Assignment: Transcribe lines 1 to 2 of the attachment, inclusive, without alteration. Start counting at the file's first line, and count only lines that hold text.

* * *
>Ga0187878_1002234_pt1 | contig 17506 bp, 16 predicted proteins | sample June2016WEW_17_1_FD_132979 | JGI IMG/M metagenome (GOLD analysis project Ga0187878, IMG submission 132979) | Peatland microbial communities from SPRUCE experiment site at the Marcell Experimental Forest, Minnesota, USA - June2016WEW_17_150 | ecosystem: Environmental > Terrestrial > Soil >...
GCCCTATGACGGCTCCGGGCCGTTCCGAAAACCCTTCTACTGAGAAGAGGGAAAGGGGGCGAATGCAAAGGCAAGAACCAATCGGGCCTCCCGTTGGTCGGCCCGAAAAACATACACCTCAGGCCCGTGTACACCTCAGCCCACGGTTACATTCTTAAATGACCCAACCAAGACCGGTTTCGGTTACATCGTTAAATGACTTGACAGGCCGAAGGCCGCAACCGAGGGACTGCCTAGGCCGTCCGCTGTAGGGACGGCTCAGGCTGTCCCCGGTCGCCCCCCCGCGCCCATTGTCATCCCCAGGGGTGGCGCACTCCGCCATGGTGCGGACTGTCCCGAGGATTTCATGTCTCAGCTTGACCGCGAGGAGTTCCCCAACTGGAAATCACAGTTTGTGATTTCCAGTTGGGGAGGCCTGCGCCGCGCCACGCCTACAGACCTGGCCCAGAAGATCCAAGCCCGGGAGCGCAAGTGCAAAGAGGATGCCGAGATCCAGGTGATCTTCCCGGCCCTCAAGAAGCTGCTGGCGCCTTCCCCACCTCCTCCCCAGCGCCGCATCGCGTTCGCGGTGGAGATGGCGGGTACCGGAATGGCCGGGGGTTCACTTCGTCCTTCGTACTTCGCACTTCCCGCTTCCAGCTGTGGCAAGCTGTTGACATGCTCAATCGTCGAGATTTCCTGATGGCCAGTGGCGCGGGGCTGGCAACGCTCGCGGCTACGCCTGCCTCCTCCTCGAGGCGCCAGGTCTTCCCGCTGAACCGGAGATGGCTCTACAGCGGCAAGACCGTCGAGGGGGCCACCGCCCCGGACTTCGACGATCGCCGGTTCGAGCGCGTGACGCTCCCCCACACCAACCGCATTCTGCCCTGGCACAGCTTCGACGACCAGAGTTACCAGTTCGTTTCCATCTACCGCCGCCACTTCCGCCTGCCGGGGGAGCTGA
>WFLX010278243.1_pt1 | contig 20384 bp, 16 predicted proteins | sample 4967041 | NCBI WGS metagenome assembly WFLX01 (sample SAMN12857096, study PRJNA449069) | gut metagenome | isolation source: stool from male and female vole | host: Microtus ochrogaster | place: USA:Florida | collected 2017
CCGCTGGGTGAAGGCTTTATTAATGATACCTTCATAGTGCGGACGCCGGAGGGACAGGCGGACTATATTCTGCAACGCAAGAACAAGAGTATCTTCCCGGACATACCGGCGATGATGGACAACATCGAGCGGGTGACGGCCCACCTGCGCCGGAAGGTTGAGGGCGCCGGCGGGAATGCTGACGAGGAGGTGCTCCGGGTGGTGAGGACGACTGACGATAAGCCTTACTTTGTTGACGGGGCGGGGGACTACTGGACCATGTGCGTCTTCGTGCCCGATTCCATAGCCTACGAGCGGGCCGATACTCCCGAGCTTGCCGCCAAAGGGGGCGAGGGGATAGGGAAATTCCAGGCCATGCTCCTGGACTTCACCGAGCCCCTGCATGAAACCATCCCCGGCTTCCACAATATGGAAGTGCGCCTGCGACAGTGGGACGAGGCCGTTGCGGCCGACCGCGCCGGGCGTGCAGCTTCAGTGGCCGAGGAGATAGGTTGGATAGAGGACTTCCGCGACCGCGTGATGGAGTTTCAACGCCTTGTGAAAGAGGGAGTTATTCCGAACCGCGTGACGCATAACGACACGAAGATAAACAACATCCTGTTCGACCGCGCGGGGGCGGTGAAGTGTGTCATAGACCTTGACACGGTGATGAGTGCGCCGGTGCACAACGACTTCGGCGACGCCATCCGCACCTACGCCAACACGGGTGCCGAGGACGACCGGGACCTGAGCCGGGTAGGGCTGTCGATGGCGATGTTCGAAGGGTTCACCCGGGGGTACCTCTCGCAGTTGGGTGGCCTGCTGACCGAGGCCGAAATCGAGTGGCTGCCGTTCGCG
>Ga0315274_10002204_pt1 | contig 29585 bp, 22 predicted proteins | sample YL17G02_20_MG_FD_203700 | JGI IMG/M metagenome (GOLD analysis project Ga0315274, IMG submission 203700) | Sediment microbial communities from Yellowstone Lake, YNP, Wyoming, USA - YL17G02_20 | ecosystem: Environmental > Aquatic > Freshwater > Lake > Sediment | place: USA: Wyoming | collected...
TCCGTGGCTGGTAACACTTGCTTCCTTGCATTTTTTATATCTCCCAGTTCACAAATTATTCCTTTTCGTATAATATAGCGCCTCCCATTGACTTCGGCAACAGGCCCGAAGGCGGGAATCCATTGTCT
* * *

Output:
>Ga0187878_1002234_pt1 | contig 17506 bp, 16 predicted proteins | sample June2016WEW_17_1_FD_132979 | JGI IMG/M metagenome (GOLD analysis project Ga0187878, IMG submission 132979) | Peatland microbial communities from SPRUCE experiment site at the Marcell Experimental Forest, Minnesota, USA - June2016WEW_17_150 | ecosystem: Environmental > Terrestrial > Soil >...
GCCCTATGACGGCTCCGGGCCGTTCCGAAAACCCTTCTACTGAGAAGAGGGAAAGGGGGCGAATGCAAAGGCAAGAACCAATCGGGCCTCCCGTTGGTCGGCCCGAAAAACATACACCTCAGGCCCGTGTACACCTCAGCCCACGGTTACATTCTTAAATGACCCAACCAAGACCGGTTTCGGTTACATCGTTAAATGACTTGACAGGCCGAAGGCCGCAACCGAGGGACTGCCTAGGCCGTCCGCTGTAGGGACGGCTCAGGCTGTCCCCGGTCGCCCCCCCGCGCCCATTGTCATCCCCAGGGGTGGCGCACTCCGCCATGGTGCGGACTGTCCCGAGGATTTCATGTCTCAGCTTGACCGCGAGGAGTTCCCCAACTGGAAATCACAGTTTGTGATTTCCAGTTGGGGAGGCCTGCGCCGCGCCACGCCTACAGACCTGGCCCAGAAGATCCAAGCCCGGGAGCGCAAGTGCAAAGAGGATGCCGAGATCCAGGTGATCTTCCCGGCCCTCAAGAAGCTGCTGGCGCCTTCCCCACCTCCTCCCCAGCGCCGCATCGCGTTCGCGGTGGAGATGGCGGGTACCGGAATGGCCGGGGGTTCACTTCGTCCTTCGTACTTCGCACTTCCCGCTTCCAGCTGTGGCAAGCTGTTGACATGCTCAATCGTCGAGATTTCCTGATGGCCAGTGGCGCGGGGCTGGCAACGCTCGCGGCTACGCCTGCCTCCTCCTCGAGGCGCCAGGTCTTCCCGCTGAACCGGAGATGGCTCTACAGCGGCAAGACCGTCGAGGGGGCCACCGCCCCGGACTTCGACGATCGCCGGTTCGAGCGCGTGACGCTCCCCCACACCAACCGCATTCTGCCCTGGCACAGCTTCGACGACCAGAGTTACCAGTTCGTTTCCATCTACCGCCGCCACTTCCGCCTGCCGGGGGAGCTGA